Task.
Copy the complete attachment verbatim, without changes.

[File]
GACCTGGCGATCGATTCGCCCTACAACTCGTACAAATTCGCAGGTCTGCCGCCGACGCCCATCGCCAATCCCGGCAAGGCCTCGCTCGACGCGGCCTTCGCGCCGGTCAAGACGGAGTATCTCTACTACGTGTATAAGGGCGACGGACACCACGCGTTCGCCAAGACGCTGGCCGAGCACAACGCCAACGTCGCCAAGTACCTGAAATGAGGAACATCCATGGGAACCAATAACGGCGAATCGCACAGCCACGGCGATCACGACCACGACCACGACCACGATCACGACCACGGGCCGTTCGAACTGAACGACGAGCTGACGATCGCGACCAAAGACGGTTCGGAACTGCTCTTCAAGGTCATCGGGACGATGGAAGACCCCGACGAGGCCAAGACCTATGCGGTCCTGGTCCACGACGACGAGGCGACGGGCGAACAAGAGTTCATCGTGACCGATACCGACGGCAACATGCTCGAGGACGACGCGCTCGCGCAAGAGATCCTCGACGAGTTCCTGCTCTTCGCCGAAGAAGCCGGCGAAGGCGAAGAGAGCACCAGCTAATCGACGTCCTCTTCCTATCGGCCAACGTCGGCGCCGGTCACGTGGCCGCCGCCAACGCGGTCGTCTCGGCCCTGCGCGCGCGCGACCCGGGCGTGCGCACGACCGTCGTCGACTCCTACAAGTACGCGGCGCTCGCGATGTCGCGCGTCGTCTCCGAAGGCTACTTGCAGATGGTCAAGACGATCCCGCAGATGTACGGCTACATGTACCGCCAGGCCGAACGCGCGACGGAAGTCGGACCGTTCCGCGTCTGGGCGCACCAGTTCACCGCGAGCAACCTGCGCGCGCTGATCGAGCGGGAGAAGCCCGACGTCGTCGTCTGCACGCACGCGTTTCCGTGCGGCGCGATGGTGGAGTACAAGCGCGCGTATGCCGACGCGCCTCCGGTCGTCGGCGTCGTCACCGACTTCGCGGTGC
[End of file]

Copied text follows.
GACCTGGCGATCGATTCGCCCTACAACTCGTACAAATTCGCAGGTCTGCCGCCGACGCCCATCGCCAATCCCGGCAAGGCCTCGCTCGACGCGGCCTTCGCGCCGGTCAAGACGGAGTATCTCTACTACGTGTATAAGGGCGACGGACACCACGCGTTCGCCAAGACGCTGGCCGAGCACAACGCCAACGTCGCCAAGTACCTGAAATGAGGAACATCCATGGGAACCAATAACGGCGAATCGCACAGCCACGGCGATCACGACCACGACCACGACCACGATCACGACCACGGGCCGTTCGAACTGAACGACGAGCTGACGATCGCGACCAAAGACGGTTCGGAACTGCTCTTCAAGGTCATCGGGACGATGGAAGACCCCGACGAGGCCAAGACCTATGCGGTCCTGGTCCACGACGACGAGGCGACGGGCGAACAAGAGTTCATCGTGACCGATACCGACGGCAACATGCTCGAGGACGACGCGCTCGCGCAAGAGATCCTCGACGAGTTCCTGCTCTTCGCCGAAGAAGCCGGCGAAGGCGAAGAGAGCACCAGCTAATCGACGTCCTCTTCCTATCGGCCAACGTCGGCGCCGGTCACGTGGCCGCCGCCAACGCGGTCGTCTCGGCCCTGCGCGCGCGCGACCCGGGCGTGCGCACGACCGTCGTCGACTCCTACAAGTACGCGGCGCTCGCGATGTCGCGCGTCGTCTCCGAAGGCTACTTGCAGATGGTCAAGACGATCCCGCAGATGTACGGCTACATGTACCGCCAGGCCGAACGCGCGACGGAAGTCGGACCGTTCCGCGTCTGGGCGCACCAGTTCACCGCGAGCAACCTGCGCGCGCTGATCGAGCGGGAGAAGCCCGACGTCGTCGTCTGCACGCACGCGTTTCCGTGCGGCGCGATGGTGGAGTACAAGCGCGCGTATGCCGACGCGCCTCCGGTCGTCGGCGTCGTCACCGACTTCGCGGTGC